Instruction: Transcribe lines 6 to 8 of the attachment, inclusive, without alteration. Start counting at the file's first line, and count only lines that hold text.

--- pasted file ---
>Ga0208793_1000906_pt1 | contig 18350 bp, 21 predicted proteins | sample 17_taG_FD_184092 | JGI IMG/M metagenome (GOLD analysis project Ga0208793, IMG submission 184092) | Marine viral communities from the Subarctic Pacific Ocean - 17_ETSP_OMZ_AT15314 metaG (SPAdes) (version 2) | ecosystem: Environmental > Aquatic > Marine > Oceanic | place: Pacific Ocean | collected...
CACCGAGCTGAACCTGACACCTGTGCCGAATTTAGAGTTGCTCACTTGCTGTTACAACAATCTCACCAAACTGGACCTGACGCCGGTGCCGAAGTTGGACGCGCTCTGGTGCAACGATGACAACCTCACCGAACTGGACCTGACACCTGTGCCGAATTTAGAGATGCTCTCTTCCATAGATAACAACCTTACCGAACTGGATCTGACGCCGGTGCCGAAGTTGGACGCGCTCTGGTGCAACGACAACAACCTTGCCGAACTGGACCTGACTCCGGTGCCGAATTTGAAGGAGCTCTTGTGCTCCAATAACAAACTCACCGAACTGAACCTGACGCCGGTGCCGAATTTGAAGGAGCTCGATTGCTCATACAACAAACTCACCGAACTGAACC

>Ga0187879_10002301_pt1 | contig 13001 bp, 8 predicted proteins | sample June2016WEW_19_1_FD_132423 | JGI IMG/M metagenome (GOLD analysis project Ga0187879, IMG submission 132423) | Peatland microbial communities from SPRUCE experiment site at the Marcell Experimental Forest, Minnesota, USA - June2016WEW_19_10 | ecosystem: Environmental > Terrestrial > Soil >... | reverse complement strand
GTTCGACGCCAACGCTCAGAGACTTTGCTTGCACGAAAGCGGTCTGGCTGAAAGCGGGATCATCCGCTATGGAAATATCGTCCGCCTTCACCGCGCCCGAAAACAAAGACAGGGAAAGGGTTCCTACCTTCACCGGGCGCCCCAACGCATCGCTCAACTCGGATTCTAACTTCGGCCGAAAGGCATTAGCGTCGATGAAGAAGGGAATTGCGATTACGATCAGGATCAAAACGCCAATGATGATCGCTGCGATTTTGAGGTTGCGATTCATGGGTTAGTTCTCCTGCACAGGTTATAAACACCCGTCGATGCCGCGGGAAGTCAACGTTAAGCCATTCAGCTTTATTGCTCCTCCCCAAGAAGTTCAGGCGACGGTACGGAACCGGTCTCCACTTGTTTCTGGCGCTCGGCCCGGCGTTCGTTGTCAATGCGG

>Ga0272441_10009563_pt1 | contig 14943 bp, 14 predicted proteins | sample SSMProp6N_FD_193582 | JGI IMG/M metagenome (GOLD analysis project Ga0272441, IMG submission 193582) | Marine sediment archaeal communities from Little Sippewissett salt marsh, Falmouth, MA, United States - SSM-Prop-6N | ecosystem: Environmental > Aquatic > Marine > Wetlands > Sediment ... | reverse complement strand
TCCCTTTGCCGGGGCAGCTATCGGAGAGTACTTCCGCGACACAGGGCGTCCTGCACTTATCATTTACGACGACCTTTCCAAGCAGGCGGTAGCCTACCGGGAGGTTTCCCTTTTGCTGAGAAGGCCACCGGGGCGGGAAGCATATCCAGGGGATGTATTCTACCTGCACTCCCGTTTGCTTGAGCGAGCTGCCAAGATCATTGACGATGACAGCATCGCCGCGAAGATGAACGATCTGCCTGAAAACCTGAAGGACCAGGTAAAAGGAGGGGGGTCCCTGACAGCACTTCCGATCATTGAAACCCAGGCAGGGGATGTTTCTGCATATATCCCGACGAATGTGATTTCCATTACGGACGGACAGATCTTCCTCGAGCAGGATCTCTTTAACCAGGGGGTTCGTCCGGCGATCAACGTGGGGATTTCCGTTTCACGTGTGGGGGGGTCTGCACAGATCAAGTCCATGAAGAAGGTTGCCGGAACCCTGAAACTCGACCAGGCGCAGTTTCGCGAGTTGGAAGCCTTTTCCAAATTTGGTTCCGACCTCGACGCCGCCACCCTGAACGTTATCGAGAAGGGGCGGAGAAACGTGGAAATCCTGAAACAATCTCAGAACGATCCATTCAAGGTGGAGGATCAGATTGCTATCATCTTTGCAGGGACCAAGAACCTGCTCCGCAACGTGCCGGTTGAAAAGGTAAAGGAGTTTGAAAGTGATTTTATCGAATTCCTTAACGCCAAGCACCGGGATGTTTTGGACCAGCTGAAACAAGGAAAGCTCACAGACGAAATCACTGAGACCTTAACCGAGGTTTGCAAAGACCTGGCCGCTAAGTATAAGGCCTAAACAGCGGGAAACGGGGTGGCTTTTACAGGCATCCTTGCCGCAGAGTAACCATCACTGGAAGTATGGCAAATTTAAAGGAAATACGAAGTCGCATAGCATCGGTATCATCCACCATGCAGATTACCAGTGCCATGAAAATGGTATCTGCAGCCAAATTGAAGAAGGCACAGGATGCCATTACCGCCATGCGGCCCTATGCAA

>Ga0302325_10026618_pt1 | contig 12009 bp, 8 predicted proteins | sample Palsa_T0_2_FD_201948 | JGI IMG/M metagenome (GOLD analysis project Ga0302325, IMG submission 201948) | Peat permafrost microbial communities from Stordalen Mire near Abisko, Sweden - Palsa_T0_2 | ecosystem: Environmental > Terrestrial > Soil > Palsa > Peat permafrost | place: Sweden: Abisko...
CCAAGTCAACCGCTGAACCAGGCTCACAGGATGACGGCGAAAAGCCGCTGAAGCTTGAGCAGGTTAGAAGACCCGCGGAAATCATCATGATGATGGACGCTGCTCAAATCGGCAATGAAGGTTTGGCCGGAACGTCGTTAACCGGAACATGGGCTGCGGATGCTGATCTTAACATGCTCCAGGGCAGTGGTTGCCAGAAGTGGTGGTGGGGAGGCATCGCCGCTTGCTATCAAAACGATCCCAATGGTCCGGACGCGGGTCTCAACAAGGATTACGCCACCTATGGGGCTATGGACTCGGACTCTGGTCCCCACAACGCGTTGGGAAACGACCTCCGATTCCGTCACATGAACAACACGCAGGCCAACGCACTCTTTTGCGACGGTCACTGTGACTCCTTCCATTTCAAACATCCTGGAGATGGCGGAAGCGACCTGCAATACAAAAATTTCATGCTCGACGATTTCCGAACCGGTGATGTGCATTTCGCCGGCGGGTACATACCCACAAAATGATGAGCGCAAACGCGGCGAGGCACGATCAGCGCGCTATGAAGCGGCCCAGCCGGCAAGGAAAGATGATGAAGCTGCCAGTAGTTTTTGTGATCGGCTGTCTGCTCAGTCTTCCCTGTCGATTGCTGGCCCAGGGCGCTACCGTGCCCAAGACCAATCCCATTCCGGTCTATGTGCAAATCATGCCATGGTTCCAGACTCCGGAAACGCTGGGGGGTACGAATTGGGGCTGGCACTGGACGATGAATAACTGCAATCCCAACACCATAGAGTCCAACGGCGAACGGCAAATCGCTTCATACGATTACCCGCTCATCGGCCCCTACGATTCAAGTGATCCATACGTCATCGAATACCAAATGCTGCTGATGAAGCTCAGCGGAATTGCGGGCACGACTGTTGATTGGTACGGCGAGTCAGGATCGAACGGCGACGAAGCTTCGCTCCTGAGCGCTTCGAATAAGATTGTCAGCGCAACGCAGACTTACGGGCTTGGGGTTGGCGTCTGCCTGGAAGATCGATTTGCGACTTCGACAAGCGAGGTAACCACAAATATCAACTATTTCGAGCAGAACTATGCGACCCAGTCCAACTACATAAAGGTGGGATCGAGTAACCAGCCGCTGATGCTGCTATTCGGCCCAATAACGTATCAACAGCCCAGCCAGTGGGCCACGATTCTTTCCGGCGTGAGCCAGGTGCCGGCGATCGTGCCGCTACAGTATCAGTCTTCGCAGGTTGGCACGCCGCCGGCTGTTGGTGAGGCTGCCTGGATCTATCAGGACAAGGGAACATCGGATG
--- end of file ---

TCCCTTTGCCGGGGCAGCTATCGGAGAGTACTTCCGCGACACAGGGCGTCCTGCACTTATCATTTACGACGACCTTTCCAAGCAGGCGGTAGCCTACCGGGAGGTTTCCCTTTTGCTGAGAAGGCCACCGGGGCGGGAAGCATATCCAGGGGATGTATTCTACCTGCACTCCCGTTTGCTTGAGCGAGCTGCCAAGATCATTGACGATGACAGCATCGCCGCGAAGATGAACGATCTGCCTGAAAACCTGAAGGACCAGGTAAAAGGAGGGGGGTCCCTGACAGCACTTCCGATCATTGAAACCCAGGCAGGGGATGTTTCTGCATATATCCCGACGAATGTGATTTCCATTACGGACGGACAGATCTTCCTCGAGCAGGATCTCTTTAACCAGGGGGTTCGTCCGGCGATCAACGTGGGGATTTCCGTTTCACGTGTGGGGGGGTCTGCACAGATCAAGTCCATGAAGAAGGTTGCCGGAACCCTGAAACTCGACCAGGCGCAGTTTCGCGAGTTGGAAGCCTTTTCCAAATTTGGTTCCGACCTCGACGCCGCCACCCTGAACGTTATCGAGAAGGGGCGGAGAAACGTGGAAATCCTGAAACAATCTCAGAACGATCCATTCAAGGTGGAGGATCAGATTGCTATCATCTTTGCAGGGACCAAGAACCTGCTCCGCAACGTGCCGGTTGAAAAGGTAAAGGAGTTTGAAAGTGATTTTATCGAATTCCTTAACGCCAAGCACCGGGATGTTTTGGACCAGCTGAAACAAGGAAAGCTCACAGACGAAATCACTGAGACCTTAACCGAGGTTTGCAAAGACCTGGCCGCTAAGTATAAGGCCTAAACAGCGGGAAACGGGGTGGCTTTTACAGGCATCCTTGCCGCAGAGTAACCATCACTGGAAGTATGGCAAATTTAAAGGAAATACGAAGTCGCATAGCATCGGTATCATCCACCATGCAGATTACCAGTGCCATGAAAATGGTATCTGCAGCCAAATTGAAGAAGGCACAGGATGCCATTACCGCCATGCGGCCCTATGCAA

>Ga0302325_10026618_pt1 | contig 12009 bp, 8 predicted proteins | sample Palsa_T0_2_FD_201948 | JGI IMG/M metagenome (GOLD analysis project Ga0302325, IMG submission 201948) | Peat permafrost microbial communities from Stordalen Mire near Abisko, Sweden - Palsa_T0_2 | ecosystem: Environmental > Terrestrial > Soil > Palsa > Peat permafrost | place: Sweden: Abisko...
CCAAGTCAACCGCTGAACCAGGCTCACAGGATGACGGCGAAAAGCCGCTGAAGCTTGAGCAGGTTAGAAGACCCGCGGAAATCATCATGATGATGGACGCTGCTCAAATCGGCAATGAAGGTTTGGCCGGAACGTCGTTAACCGGAACATGGGCTGCGGATGCTGATCTTAACATGCTCCAGGGCAGTGGTTGCCAGAAGTGGTGGTGGGGAGGCATCGCCGCTTGCTATCAAAACGATCCCAATGGTCCGGACGCGGGTCTCAACAAGGATTACGCCACCTATGGGGCTATGGACTCGGACTCTGGTCCCCACAACGCGTTGGGAAACGACCTCCGATTCCGTCACATGAACAACACGCAGGCCAACGCACTCTTTTGCGACGGTCACTGTGACTCCTTCCATTTCAAACATCCTGGAGATGGCGGAAGCGACCTGCAATACAAAAATTTCATGCTCGACGATTTCCGAACCGGTGATGTGCATTTCGCCGGCGGGTACATACCCACAAAATGATGAGCGCAAACGCGGCGAGGCACGATCAGCGCGCTATGAAGCGGCCCAGCCGGCAAGGAAAGATGATGAAGCTGCCAGTAGTTTTTGTGATCGGCTGTCTGCTCAGTCTTCCCTGTCGATTGCTGGCCCAGGGCGCTACCGTGCCCAAGACCAATCCCATTCCGGTCTATGTGCAAATCATGCCATGGTTCCAGACTCCGGAAACGCTGGGGGGTACGAATTGGGGCTGGCACTGGACGATGAATAACTGCAATCCCAACACCATAGAGTCCAACGGCGAACGGCAAATCGCTTCATACGATTACCCGCTCATCGGCCCCTACGATTCAAGTGATCCATACGTCATCGAATACCAAATGCTGCTGATGAAGCTCAGCGGAATTGCGGGCACGACTGTTGATTGGTACGGCGAGTCAGGATCGAACGGCGACGAAGCTTCGCTCCTGAGCGCTTCGAATAAGATTGTCAGCGCAACGCAGACTTACGGGCTTGGGGTTGGCGTCTGCCTGGAAGATCGATTTGCGACTTCGACAAGCGAGGTAACCACAAATATCAACTATTTCGAGCAGAACTATGCGACCCAGTCCAACTACATAAAGGTGGGATCGAGTAACCAGCCGCTGATGCTGCTATTCGGCCCAATAACGTATCAACAGCCCAGCCAGTGGGCCACGATTCTTTCCGGCGTGAGCCAGGTGCCGGCGATCGTGCCGCTACAGTATCAGTCTTCGCAGGTTGGCACGCCGCCGGCTGTTGGTGAGGCTGCCTGGATCTATCAGGACAAGGGAACATCGGATG